Ed Miliband has resigned. Nick Clegg has resigned. Nigel Farage has resigned. If the General Election were a gladiator-style battle, David Cameron would now be emerging from the arena, covered in his rivals’ blood to the shrill cheers of Daily Mail readers. That’s what this election felt like – a vicious attempt by all the parties to battle for Britain’s soul, with clearly varying degrees of success.
The final televised political event before the election took place last night, as each of the three leaders faced questions from a live audience and host David Dimbleby. Frustratingly, Cameron, Miliband, and Clegg were all in the same building, but did not meet or speak face-to-face in front of the audience, and no cross-party debate actually took place. What follows is not a transcript of what took place, but a short assessment of each leader’s performance.
The election is only 34 days away, and party campaigns are in full swing. What follows is not a transcript of the things that were said during last night’s 7-way leaders debate, but a summary and explanation of how each leader performed.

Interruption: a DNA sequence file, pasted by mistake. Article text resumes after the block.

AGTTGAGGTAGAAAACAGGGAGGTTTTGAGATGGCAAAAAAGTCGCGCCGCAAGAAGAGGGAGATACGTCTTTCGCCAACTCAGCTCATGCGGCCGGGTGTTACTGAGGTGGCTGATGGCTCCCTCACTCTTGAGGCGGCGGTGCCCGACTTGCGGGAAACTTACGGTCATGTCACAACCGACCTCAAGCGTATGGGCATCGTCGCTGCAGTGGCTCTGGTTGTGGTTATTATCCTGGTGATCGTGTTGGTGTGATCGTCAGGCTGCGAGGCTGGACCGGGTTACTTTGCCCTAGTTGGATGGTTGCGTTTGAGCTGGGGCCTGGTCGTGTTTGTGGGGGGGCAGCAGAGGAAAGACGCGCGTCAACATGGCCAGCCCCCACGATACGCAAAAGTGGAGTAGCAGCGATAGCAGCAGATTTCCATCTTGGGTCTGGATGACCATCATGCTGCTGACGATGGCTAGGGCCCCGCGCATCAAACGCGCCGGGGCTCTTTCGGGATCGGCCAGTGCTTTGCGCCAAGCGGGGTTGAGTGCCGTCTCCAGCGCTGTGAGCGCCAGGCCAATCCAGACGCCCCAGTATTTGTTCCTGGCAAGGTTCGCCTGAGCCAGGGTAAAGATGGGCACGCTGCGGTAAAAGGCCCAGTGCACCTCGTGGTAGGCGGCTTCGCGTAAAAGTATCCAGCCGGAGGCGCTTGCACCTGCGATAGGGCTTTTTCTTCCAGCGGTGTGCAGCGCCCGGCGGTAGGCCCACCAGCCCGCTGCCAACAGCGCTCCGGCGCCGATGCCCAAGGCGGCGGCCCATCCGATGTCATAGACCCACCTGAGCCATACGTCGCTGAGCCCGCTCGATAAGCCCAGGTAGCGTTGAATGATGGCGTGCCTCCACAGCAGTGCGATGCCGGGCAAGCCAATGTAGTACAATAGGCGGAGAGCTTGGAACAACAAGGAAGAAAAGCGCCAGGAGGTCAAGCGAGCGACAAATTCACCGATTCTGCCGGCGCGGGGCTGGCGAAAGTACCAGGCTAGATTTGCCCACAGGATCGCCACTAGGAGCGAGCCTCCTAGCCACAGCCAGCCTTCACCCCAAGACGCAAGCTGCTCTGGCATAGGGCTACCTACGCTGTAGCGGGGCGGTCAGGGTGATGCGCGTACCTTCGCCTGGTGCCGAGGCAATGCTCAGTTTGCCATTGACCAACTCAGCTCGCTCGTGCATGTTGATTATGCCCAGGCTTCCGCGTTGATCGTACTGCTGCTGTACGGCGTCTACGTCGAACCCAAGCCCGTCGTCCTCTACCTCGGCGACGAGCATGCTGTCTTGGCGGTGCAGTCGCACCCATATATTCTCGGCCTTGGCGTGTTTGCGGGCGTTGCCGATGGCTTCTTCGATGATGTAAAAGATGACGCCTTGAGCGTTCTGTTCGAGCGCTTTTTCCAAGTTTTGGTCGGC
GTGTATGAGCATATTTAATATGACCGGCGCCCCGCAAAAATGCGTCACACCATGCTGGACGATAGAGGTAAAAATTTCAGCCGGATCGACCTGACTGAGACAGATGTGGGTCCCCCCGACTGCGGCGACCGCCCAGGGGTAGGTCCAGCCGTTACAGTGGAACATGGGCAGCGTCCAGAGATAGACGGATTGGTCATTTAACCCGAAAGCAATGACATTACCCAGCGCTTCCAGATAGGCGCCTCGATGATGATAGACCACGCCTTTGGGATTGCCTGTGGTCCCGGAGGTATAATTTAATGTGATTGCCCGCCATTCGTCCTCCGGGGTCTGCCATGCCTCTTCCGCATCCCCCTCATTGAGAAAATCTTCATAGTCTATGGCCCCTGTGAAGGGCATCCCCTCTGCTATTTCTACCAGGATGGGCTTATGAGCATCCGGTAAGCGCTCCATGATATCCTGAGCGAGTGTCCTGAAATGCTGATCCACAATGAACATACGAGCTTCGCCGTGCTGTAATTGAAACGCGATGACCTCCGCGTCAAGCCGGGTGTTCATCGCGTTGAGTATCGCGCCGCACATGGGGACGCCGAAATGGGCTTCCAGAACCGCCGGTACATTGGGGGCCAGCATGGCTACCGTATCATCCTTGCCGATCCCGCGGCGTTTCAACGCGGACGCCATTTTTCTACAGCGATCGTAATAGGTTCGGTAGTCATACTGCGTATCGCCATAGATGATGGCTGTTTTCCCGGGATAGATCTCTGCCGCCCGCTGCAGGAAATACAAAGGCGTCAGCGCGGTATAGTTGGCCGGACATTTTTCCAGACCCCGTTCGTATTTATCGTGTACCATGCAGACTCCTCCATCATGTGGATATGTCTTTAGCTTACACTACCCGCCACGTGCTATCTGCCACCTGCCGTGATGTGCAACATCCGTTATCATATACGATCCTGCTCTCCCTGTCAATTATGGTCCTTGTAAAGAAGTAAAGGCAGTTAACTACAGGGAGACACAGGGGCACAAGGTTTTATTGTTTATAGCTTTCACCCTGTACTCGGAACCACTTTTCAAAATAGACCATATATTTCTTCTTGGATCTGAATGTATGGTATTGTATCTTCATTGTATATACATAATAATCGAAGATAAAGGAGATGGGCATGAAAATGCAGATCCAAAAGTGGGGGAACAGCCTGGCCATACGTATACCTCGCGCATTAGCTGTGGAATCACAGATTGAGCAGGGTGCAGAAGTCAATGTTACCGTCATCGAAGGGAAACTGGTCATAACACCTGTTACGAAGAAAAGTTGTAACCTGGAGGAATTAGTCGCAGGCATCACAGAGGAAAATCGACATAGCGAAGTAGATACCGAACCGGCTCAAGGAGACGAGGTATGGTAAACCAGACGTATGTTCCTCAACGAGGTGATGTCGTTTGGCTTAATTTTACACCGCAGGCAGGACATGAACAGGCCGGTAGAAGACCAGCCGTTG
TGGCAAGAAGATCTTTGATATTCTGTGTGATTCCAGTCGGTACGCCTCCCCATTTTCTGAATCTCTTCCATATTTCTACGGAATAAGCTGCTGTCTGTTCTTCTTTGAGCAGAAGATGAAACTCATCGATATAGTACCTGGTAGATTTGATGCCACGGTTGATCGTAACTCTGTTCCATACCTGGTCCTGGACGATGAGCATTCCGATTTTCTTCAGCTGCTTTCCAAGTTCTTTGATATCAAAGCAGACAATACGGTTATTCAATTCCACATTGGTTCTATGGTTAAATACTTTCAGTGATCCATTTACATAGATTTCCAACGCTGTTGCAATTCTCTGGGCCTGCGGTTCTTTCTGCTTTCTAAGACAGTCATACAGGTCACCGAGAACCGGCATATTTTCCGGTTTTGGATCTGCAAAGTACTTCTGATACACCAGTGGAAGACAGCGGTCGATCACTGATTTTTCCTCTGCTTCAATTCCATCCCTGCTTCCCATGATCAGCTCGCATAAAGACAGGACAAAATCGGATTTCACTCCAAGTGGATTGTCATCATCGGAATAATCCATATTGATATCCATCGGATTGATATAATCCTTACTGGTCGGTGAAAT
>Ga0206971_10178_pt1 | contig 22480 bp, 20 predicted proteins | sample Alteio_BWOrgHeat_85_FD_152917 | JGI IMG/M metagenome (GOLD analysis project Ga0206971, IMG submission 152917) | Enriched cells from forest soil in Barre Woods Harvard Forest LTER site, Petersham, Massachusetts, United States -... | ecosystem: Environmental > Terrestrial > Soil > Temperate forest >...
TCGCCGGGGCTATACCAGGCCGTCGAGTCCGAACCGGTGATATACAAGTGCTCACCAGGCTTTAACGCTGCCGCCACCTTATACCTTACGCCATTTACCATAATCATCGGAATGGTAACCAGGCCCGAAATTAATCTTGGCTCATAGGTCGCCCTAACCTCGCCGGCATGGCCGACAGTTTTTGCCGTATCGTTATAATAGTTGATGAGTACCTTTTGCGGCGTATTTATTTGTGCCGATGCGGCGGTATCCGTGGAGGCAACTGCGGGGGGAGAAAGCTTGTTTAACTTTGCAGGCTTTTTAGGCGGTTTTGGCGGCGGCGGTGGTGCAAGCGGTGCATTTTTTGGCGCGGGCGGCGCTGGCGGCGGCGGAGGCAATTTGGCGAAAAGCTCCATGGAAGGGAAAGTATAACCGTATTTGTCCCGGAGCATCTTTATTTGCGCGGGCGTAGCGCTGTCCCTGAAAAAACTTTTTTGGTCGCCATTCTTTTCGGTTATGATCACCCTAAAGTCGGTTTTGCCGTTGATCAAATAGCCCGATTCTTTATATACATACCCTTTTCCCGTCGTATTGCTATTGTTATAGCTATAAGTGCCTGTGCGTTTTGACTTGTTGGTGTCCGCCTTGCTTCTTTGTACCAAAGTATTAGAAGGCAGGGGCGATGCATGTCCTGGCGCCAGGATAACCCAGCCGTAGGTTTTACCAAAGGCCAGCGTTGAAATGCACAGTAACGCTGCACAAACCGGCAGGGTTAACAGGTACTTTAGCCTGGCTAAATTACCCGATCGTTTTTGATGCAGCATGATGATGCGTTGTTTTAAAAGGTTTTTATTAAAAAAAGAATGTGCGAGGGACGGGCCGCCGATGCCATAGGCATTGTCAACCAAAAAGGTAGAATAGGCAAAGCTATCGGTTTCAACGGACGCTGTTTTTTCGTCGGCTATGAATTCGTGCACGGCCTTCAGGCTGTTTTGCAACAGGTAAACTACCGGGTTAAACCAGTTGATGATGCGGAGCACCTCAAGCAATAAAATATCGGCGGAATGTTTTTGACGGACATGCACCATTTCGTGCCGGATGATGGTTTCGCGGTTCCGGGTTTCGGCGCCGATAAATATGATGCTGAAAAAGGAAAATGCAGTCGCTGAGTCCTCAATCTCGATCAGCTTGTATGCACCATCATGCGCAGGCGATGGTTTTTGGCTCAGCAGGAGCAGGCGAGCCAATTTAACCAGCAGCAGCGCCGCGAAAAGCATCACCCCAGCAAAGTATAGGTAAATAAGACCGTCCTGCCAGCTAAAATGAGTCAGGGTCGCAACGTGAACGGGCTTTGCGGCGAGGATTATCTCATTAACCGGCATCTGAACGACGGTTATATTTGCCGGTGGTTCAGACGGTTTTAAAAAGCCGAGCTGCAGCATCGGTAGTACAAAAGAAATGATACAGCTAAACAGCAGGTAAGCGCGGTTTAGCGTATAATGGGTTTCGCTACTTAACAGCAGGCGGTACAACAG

(The three alternative parties meet in London to plan a tripartite attack on Westminster. Left to right: Plaid Cymru leader Leanne Wood, SNP leader Nicola Sturgeon, and Green Party leader Natalie Bennett. Credit: Dan Kitwood/Getty Images Europe)
Contrary to popular belief, democracy is not just a matter of showing up to the voting booth every 5 years or so. A democracy consists of people making decisions based on popular votes, national sentiment, and the decentralized collective decisions of various masses. We must be allowed to do more than tick a few boxes once in a while, if we wish to call ourselves a democracy.